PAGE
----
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Memory of a ‘giorno dei morti’ in Italy
by Simona Carini
What I remember most about that day is the cold wind. It was blowing strongly, and yet it could not push away the heavy low clouds and wipe the sky clear, so it was dark in the early afternoon. The cypresses lining the gravel path from the cemetery’s heavy iron gate to the chapel swayed as if wailing unconsolably. A group of people had walked the narrow road from the village to the cemetery in a procession led by the priest, Don Gabriele, imposing in his black cassock, which swirled around his legs at the mercy of the biting wind.
A child then, I was terrified not of the cemetery, which I had been visiting regularly with my father since an early age, but of the elements: the wind could topple trees or tombstones, make pots and vases tumble from columbaria, and if it stopped, the low clouds would weep torrents of rain on us. I had accompanied my aunt Lucia to the ceremony. She was rapt in devoted prayer, while I observed the other villagers and wondered why nobody looked concerned.
The prayer came to the closing “Amen” and all we could hear was the wind. I thought the shared part was over and I could walk with my aunt to our family’s vault and the stories it held and told, stories I never got tired of hearing. But in a gloomy, bass voice, Don Gabriele started singing over the wind:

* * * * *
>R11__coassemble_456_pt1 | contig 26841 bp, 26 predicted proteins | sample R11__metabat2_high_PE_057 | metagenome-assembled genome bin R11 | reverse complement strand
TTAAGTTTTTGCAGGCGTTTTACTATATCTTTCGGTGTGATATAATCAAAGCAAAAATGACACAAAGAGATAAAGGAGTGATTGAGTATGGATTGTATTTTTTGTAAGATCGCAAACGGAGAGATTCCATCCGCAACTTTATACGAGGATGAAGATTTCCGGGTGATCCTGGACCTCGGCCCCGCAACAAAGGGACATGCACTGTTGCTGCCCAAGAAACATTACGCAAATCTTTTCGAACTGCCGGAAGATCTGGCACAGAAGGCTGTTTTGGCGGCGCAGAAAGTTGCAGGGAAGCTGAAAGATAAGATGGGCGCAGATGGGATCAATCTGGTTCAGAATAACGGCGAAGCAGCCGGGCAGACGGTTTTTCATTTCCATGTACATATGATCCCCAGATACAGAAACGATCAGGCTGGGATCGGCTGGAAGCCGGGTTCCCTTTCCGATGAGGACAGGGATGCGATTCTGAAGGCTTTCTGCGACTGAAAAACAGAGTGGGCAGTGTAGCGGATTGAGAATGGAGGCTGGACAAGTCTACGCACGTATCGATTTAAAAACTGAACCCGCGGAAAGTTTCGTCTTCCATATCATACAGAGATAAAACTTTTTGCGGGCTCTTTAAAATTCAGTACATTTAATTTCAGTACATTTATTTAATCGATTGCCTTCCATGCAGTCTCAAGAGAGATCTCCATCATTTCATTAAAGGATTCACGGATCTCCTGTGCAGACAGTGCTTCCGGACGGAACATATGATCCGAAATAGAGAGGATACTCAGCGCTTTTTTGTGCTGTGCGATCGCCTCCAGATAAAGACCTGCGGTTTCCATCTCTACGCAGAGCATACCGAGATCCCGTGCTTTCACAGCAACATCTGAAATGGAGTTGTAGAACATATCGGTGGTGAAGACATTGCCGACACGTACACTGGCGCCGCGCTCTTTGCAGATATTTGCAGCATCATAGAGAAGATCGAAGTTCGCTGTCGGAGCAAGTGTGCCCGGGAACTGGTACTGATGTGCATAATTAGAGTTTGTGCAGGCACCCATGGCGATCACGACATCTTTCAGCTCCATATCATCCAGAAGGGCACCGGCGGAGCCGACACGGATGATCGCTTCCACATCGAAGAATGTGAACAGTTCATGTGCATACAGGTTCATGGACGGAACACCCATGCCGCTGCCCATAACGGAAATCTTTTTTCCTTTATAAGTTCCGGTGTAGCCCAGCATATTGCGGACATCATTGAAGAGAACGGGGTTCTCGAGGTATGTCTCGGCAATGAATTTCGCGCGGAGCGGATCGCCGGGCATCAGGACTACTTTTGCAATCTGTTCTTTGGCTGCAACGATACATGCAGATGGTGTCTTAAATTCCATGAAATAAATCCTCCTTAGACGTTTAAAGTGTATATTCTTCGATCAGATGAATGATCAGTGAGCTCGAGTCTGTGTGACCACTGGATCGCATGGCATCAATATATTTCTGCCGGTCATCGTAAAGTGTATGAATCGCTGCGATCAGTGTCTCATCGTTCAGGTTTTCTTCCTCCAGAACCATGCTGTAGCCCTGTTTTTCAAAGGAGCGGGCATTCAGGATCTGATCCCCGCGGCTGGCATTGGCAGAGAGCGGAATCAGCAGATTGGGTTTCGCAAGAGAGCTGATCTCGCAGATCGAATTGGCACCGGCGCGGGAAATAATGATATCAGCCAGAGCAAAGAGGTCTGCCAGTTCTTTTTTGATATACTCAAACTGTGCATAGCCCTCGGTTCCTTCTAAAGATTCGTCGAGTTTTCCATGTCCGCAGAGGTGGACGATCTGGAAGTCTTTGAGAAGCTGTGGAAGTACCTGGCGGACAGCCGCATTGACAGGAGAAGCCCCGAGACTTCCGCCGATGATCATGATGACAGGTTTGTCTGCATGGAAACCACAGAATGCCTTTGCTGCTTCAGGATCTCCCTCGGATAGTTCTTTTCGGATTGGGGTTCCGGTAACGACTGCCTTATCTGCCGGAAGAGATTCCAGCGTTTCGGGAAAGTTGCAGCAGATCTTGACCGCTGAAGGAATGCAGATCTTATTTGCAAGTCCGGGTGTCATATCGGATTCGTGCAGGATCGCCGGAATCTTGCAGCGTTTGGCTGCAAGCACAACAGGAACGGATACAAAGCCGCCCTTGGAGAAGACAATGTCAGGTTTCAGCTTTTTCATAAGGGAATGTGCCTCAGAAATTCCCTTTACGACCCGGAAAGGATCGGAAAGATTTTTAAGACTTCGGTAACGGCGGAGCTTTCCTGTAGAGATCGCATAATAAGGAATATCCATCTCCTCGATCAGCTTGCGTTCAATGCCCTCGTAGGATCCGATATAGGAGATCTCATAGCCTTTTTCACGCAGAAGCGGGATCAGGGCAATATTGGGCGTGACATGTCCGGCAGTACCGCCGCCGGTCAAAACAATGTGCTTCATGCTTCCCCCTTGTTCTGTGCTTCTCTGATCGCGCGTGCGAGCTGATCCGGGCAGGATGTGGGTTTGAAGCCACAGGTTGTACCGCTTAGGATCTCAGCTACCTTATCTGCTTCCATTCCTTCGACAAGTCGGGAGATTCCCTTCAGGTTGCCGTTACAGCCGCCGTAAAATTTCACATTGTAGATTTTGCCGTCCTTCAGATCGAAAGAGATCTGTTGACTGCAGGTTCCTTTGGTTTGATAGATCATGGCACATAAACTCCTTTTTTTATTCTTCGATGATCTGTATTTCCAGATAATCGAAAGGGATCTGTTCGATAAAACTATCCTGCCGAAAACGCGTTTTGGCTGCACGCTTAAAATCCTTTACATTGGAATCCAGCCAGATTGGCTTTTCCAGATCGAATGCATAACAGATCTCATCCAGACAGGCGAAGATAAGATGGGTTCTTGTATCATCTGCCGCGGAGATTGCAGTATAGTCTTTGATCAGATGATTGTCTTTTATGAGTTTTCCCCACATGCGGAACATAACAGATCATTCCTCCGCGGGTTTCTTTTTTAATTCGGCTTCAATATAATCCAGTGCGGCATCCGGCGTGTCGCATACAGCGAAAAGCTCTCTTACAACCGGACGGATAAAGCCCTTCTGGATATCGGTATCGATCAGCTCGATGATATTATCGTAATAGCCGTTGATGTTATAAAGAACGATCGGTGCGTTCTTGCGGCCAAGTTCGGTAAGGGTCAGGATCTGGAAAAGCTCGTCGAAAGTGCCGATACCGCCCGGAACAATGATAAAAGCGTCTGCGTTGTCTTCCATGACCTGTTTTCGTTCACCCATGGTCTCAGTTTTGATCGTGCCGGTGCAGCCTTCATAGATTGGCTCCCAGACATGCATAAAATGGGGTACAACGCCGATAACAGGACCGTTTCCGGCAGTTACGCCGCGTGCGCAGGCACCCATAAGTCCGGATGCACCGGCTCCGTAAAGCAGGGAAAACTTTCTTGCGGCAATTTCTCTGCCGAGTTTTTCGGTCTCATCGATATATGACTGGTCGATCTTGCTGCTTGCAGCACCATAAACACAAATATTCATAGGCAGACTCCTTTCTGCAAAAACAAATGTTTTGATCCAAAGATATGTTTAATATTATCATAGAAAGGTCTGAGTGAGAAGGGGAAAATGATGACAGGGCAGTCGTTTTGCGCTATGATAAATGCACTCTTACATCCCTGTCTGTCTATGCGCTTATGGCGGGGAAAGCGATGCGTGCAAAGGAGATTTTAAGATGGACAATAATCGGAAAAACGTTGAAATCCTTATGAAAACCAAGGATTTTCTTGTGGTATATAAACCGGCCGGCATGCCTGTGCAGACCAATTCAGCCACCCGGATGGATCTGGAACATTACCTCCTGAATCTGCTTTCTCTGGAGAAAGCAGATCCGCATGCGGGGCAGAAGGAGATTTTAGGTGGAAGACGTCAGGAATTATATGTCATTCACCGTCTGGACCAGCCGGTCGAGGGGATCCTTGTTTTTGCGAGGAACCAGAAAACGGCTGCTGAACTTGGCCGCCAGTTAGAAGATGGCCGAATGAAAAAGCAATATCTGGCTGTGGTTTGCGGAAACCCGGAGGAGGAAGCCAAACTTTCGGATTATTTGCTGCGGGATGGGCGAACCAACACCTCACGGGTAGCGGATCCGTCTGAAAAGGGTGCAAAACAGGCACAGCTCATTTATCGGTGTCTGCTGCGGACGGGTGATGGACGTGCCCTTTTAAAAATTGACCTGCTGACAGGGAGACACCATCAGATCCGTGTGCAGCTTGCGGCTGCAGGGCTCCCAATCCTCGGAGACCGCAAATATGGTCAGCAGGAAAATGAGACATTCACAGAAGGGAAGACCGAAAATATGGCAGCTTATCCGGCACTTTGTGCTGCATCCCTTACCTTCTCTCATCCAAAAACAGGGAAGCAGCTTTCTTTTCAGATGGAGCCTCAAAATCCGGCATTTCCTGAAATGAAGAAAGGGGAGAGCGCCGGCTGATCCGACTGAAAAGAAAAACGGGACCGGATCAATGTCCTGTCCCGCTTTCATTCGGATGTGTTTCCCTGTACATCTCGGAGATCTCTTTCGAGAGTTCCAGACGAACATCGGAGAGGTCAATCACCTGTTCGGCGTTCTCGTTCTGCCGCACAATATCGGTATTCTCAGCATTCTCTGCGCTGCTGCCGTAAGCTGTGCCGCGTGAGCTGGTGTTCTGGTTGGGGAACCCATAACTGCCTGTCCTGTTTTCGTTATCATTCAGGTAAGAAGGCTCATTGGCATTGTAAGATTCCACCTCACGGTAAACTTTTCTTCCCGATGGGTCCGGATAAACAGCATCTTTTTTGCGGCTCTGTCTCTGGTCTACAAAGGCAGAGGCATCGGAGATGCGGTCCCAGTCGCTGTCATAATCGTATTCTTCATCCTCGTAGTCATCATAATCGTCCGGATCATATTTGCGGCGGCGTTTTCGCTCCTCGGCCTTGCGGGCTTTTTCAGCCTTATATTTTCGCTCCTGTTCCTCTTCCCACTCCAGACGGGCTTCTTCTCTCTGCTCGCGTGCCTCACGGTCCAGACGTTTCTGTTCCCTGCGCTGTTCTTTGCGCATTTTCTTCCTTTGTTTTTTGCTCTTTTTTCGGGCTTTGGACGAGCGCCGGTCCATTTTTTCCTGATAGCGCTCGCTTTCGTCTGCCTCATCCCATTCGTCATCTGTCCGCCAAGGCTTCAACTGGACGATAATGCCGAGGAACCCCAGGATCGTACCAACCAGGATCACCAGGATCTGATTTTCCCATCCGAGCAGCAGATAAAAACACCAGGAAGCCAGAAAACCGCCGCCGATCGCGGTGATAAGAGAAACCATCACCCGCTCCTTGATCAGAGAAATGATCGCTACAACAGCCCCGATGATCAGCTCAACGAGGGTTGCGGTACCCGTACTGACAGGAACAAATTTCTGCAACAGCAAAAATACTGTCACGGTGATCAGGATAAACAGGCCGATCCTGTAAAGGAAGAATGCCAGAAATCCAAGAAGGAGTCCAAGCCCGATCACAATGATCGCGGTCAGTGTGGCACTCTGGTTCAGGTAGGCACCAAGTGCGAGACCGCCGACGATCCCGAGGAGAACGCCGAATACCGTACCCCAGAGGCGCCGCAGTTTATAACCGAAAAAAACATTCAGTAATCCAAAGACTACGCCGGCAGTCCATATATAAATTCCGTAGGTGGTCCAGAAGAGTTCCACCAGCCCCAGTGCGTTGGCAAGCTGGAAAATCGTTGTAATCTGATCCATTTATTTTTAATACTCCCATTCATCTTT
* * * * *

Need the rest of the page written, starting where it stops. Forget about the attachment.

“Dies irae, dies illa …”
“He’s conjuring up ghosts,” I thought.
I wanted to run away but could not move. I knew we were honoring the dead and it would have been disrespectful to leave the ceremony, but why did it have to be so scary?
Never again did I go with Aunt Lucia to the cemetery on November 2nd and in my mind on the Day of the Dead the sky is always blotted out by a mass of pewter clouds, the wind blows hard, and God is angry.
Born in Perugia, Italy, Simona Carini writes poetry and nonfiction and has been published in various venues, in print and online, including Intima – A Journal of Narrative Medicine, Italian Americana, Sheila-Na-Gig online, Star 82 Review, the Journal of Humanistic Mathematics, the American Journal of Nursing. She lives in Northern California with her husband and works as a data scientist at an academic research institution.